Let Nature Play Her Part in the Garden

Presentation: Let Nature Play Her Part in the Garden

Bill Terry may be best known for his Himalayan Blue Poppies (Meconopsis grandis, and many of us likely have a copy of Blue Heaven on our gardening book shelves.  Bill has spent much of the last 22 years trying to create the “perfect garden” based on generally accepted design combined with exotic plant materials.  More recently however he has come to realize that working with Mother Nature rather than controlling her makes tasks simpler and easier, especially for older gardeners.

Bill was influenced by Michael Pollan’s book Second Nature: A Gardeners Education, in which Pollan writes about rethinking our relationship with nature claiming that “nature abhors a garden”.  Haven’t we all had these thoughts as we laboured away, trying to exert our control over seemingly unruly plants?  After spending decades moving from one trend to another, purchasing arm loads of bedding plants each spring and following the latest trends and crazes, Bill and Rosemary changed their focus to developing an understanding of plants in their natural habitat and learning to accept that nature must have an equal part in the garden.

In The Carefree Garden, Bill teaches us how to give ourselves a break by letting nature do her share of the work. This requires an adjustment to our concepts of beauty and what constitutes the perfect garden.  For instance, we have been educated to think of a large expanse of lush well manicured grass as an ideal to aspire to.  Instead, we could appreciate the beauty of wild flowers or ground covers such as moss or clover.

A list of common plants that Bill and Rosemary have been introducing into their garden, most of which are native to our region:

  • Rhododendron macrophyllum – the pacific rhodo;
  • Camassia quamish (camas) – the bulbs are edible however harvest while in bloom so as not to confuse it with a similar poisonous plant;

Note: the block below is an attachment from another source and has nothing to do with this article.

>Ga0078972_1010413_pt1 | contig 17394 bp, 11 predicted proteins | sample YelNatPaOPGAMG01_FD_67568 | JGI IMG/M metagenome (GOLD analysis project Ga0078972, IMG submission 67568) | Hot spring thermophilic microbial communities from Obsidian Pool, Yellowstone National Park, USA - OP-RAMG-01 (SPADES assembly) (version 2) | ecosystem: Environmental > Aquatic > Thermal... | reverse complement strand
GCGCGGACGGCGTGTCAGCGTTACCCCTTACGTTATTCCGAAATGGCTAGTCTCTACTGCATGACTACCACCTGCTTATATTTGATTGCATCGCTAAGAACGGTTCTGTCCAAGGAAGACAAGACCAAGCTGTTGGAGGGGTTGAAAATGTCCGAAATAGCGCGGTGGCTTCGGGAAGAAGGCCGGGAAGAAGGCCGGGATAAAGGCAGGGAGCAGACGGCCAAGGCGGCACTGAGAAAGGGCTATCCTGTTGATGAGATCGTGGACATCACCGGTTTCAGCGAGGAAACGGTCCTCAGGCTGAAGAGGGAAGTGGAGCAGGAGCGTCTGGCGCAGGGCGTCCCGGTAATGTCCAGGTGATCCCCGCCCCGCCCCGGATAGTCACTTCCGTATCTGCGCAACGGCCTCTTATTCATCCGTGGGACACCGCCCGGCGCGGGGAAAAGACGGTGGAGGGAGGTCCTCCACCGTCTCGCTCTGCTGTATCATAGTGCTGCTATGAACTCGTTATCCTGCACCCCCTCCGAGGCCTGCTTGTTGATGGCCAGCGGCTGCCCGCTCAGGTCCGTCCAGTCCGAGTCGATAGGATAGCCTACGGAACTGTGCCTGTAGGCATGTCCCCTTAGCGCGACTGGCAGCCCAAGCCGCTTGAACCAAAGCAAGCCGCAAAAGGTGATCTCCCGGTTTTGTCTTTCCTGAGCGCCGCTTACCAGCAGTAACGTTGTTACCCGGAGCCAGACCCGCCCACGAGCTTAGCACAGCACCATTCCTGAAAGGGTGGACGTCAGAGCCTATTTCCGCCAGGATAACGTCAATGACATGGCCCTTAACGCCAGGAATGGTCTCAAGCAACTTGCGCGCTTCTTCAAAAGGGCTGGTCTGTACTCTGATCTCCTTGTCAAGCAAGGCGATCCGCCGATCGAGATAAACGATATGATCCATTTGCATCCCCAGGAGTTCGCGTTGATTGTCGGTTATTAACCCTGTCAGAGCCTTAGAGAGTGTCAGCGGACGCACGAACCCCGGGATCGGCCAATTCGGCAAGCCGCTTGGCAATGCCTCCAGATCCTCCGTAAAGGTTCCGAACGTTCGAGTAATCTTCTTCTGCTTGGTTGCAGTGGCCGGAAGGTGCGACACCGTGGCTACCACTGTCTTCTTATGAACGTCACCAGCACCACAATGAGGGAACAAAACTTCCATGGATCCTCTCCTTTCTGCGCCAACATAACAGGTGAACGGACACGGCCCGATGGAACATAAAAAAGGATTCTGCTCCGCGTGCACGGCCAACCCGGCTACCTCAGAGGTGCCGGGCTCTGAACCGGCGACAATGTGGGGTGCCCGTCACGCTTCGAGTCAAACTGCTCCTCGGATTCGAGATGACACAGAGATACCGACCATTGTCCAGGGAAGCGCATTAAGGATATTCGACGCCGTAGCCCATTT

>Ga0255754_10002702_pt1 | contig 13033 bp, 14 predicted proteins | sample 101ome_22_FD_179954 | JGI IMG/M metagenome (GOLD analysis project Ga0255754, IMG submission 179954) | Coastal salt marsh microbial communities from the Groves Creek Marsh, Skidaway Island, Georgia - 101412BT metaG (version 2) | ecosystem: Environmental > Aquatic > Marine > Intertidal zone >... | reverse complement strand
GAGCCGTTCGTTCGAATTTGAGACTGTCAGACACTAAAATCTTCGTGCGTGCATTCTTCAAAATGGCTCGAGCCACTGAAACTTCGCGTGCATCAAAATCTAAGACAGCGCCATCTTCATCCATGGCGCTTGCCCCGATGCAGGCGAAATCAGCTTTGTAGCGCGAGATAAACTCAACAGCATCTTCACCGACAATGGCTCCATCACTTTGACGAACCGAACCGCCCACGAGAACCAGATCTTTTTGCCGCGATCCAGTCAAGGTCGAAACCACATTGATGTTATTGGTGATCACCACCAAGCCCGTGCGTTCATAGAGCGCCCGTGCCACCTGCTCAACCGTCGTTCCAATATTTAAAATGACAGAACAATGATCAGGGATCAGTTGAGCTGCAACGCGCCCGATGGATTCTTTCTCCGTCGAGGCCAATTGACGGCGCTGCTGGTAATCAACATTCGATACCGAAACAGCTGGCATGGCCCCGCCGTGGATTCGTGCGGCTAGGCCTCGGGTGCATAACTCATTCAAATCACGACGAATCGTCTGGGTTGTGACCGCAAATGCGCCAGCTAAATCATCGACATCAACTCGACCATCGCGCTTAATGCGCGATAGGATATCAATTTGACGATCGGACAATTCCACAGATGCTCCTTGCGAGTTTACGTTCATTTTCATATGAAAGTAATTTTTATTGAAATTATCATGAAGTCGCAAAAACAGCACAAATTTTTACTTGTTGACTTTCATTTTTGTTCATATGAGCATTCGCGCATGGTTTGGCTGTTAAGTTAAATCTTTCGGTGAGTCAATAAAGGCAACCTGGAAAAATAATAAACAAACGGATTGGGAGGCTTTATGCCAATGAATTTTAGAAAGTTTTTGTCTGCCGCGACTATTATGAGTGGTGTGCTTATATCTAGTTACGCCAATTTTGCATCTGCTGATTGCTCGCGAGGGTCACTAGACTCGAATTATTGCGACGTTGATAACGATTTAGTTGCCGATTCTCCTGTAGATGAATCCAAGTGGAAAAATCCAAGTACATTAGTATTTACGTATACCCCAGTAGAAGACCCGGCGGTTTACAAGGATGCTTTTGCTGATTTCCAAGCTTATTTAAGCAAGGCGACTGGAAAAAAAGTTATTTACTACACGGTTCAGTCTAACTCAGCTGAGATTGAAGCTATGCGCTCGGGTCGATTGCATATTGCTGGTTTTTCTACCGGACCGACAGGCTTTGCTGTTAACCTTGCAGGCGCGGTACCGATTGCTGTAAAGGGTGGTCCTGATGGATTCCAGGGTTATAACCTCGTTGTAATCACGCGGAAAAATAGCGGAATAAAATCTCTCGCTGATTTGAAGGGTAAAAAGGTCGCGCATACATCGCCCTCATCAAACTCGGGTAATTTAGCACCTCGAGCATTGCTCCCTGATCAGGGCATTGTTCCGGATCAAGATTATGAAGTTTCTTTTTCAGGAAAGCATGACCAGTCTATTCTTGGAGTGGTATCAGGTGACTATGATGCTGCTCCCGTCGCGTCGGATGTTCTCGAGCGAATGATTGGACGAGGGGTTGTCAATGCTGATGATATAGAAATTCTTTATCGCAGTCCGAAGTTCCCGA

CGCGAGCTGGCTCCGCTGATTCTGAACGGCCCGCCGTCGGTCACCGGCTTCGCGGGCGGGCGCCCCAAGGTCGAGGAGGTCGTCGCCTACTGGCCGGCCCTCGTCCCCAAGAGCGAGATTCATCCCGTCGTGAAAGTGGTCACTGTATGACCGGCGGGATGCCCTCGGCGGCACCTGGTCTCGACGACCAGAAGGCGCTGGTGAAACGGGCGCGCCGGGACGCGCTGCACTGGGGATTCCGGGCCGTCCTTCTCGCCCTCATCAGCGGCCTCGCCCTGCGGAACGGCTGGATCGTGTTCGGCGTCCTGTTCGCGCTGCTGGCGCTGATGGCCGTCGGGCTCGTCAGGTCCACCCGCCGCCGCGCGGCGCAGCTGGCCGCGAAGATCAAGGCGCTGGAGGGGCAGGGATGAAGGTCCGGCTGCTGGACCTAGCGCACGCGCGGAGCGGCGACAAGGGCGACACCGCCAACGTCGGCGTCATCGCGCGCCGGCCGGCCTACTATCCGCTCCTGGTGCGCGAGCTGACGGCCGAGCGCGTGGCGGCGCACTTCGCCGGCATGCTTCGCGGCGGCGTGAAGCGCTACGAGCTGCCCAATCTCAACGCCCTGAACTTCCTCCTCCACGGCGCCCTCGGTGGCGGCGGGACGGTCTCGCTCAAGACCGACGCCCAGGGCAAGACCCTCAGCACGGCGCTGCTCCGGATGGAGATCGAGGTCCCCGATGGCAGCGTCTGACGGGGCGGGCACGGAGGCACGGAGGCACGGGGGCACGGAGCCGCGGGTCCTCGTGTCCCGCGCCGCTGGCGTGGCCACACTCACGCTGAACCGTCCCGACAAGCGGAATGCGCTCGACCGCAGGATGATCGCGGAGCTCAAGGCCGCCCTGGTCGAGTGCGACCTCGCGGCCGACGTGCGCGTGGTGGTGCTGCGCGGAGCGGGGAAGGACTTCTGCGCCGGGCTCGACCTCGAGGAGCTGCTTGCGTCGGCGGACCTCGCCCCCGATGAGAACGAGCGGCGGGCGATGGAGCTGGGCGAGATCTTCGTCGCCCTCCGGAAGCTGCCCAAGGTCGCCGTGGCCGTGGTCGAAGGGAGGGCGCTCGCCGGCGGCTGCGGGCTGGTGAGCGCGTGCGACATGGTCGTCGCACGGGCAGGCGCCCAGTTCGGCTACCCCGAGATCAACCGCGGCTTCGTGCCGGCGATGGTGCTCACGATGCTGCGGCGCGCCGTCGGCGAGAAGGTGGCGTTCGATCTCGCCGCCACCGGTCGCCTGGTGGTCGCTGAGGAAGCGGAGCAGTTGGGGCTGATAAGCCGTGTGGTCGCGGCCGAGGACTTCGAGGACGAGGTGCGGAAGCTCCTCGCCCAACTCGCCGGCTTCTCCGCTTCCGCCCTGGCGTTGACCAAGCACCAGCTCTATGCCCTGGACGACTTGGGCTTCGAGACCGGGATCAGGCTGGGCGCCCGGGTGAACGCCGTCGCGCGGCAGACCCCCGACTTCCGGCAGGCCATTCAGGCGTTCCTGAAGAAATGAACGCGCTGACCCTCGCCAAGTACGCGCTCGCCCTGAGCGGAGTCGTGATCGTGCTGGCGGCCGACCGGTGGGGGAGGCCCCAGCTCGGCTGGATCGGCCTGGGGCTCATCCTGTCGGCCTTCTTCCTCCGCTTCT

• Plectritis congesta (seablush) – in the honeysuckle family;
  • Mimulus (common monkey flower);
  • Calypso bulbosa (fairy slipper orchid);
  • Lysichiton americanus (swamp lantern or skunk cabbage); Erythronium oreganus (giant white fawn lily or Oregon fawn lily), E. revolutum (mahogany, coast or pink fawn lily) – Bill planted some in a moss lawn;
  • Collinsia paryiflora (blue-eyed mary); polypodium glycyrrhiza (licorice fern);
  • Rosa Nutkana (bristly or wild rose) – can be invasive but is confined in poor soil;
  • Holodiscus discolor (ocean spray, ironwood or creambrush) was used to make harpoons and arrow shafts;
  • Goodyera oblongifolia (wild orchid);
  • Lonicera cilosa (honeysuckle) – Bill’s is climbing a douglas fir;
  • Fritillaria affinis (chocolate lily), F. Camschatcensis (black lily) – beautiful but smelly;
  • Trillium ovatum (pacific western trillium) – easy to re-introduce and maintenance free;
  • Brodiaea coronaria – growing from seed it takes four years to develop a flowering plant;
  • Dodecatheon sp. (Shooting star) – has no diseases and is surviving well with limited maintenance;
  • Ribes sanguineum (red and white flowering currants);
  • Mahonia aquifolium (Oregon grape)- the currants and Oregon grape plants are flourishing without being watered or fertilized;
  • Philadephus lewsii (Gordon’s mock orange);
  • Dicentra Formosa (pacific bleeding heart) have pink, yellow or cream flowers;
  • Aquilegia (columbine);
  • Pacific iris; Lilium columbianum (Columbia or tiger lily);